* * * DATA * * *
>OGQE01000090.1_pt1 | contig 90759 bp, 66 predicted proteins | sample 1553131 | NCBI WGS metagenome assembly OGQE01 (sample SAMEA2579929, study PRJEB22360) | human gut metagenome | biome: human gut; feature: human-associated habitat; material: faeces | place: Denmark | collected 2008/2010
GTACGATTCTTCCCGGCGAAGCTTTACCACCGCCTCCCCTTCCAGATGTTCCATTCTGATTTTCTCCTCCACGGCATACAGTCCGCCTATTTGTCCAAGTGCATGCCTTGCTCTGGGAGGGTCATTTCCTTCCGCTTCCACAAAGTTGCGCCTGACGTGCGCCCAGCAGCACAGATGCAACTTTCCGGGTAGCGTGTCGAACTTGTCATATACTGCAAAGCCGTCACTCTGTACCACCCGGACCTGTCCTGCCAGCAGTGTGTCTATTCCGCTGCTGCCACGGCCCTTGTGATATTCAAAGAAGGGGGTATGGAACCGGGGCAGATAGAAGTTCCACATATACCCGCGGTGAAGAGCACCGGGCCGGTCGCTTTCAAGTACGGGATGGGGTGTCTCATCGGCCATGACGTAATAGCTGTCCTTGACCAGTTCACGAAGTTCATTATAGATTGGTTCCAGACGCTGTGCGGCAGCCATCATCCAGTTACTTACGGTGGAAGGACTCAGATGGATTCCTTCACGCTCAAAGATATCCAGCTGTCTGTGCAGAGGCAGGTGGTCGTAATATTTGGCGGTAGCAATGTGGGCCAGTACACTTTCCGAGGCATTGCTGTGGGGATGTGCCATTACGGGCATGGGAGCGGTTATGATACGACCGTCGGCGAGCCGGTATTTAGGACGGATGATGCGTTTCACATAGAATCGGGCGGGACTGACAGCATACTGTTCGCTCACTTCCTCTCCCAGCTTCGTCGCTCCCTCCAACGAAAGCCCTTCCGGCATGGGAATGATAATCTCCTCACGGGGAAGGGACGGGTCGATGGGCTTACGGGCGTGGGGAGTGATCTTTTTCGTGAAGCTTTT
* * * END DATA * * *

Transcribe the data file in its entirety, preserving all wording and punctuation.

>OGQE01000090.1_pt1 | contig 90759 bp, 66 predicted proteins | sample 1553131 | NCBI WGS metagenome assembly OGQE01 (sample SAMEA2579929, study PRJEB22360) | human gut metagenome | biome: human gut; feature: human-associated habitat; material: faeces | place: Denmark | collected 2008/2010
GTACGATTCTTCCCGGCGAAGCTTTACCACCGCCTCCCCTTCCAGATGTTCCATTCTGATTTTCTCCTCCACGGCATACAGTCCGCCTATTTGTCCAAGTGCATGCCTTGCTCTGGGAGGGTCATTTCCTTCCGCTTCCACAAAGTTGCGCCTGACGTGCGCCCAGCAGCACAGATGCAACTTTCCGGGTAGCGTGTCGAACTTGTCATATACTGCAAAGCCGTCACTCTGTACCACCCGGACCTGTCCTGCCAGCAGTGTGTCTATTCCGCTGCTGCCACGGCCCTTGTGATATTCAAAGAAGGGGGTATGGAACCGGGGCAGATAGAAGTTCCACATATACCCGCGGTGAAGAGCACCGGGCCGGTCGCTTTCAAGTACGGGATGGGGTGTCTCATCGGCCATGACGTAATAGCTGTCCTTGACCAGTTCACGAAGTTCATTATAGATTGGTTCCAGACGCTGTGCGGCAGCCATCATCCAGTTACTTACGGTGGAAGGACTCAGATGGATTCCTTCACGCTCAAAGATATCCAGCTGTCTGTGCAGAGGCAGGTGGTCGTAATATTTGGCGGTAGCAATGTGGGCCAGTACACTTTCCGAGGCATTGCTGTGGGGATGTGCCATTACGGGCATGGGAGCGGTTATGATACGACCGTCGGCGAGCCGGTATTTAGGACGGATGATGCGTTTCACATAGAATCGGGCGGGACTGACAGCATACTGTTCGCTCACTTCCTCTCCCAGCTTCGTCGCTCCCTCCAACGAAAGCCCTTCCGGCATGGGAATGATAATCTCCTCACGGGGAAGGGACGGGTCGATGGGCTTACGGGCGTGGGGAGTGATCTTTTTCGTGAAGCTTTT